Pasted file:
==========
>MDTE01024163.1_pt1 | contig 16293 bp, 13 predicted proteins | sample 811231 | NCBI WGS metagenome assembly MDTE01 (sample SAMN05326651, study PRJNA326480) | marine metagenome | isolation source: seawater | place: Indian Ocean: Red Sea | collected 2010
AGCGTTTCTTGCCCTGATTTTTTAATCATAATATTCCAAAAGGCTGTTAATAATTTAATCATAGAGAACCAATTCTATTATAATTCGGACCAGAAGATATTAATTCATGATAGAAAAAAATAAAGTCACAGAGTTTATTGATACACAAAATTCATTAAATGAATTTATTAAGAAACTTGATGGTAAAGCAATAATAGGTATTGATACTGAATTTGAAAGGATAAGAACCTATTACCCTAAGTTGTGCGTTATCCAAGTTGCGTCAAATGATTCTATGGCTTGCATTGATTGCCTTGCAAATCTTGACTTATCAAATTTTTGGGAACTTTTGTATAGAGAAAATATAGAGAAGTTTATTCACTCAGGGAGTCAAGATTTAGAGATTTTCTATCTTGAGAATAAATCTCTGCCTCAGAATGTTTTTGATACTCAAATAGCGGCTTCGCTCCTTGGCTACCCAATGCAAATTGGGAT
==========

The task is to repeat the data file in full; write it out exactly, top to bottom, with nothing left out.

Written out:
>MDTE01024163.1_pt1 | contig 16293 bp, 13 predicted proteins | sample 811231 | NCBI WGS metagenome assembly MDTE01 (sample SAMN05326651, study PRJNA326480) | marine metagenome | isolation source: seawater | place: Indian Ocean: Red Sea | collected 2010
AGCGTTTCTTGCCCTGATTTTTTAATCATAATATTCCAAAAGGCTGTTAATAATTTAATCATAGAGAACCAATTCTATTATAATTCGGACCAGAAGATATTAATTCATGATAGAAAAAAATAAAGTCACAGAGTTTATTGATACACAAAATTCATTAAATGAATTTATTAAGAAACTTGATGGTAAAGCAATAATAGGTATTGATACTGAATTTGAAAGGATAAGAACCTATTACCCTAAGTTGTGCGTTATCCAAGTTGCGTCAAATGATTCTATGGCTTGCATTGATTGCCTTGCAAATCTTGACTTATCAAATTTTTGGGAACTTTTGTATAGAGAAAATATAGAGAAGTTTATTCACTCAGGGAGTCAAGATTTAGAGATTTTCTATCTTGAGAATAAATCTCTGCCTCAGAATGTTTTTGATACTCAAATAGCGGCTTCGCTCCTTGGCTACCCAATGCAAATTGGGAT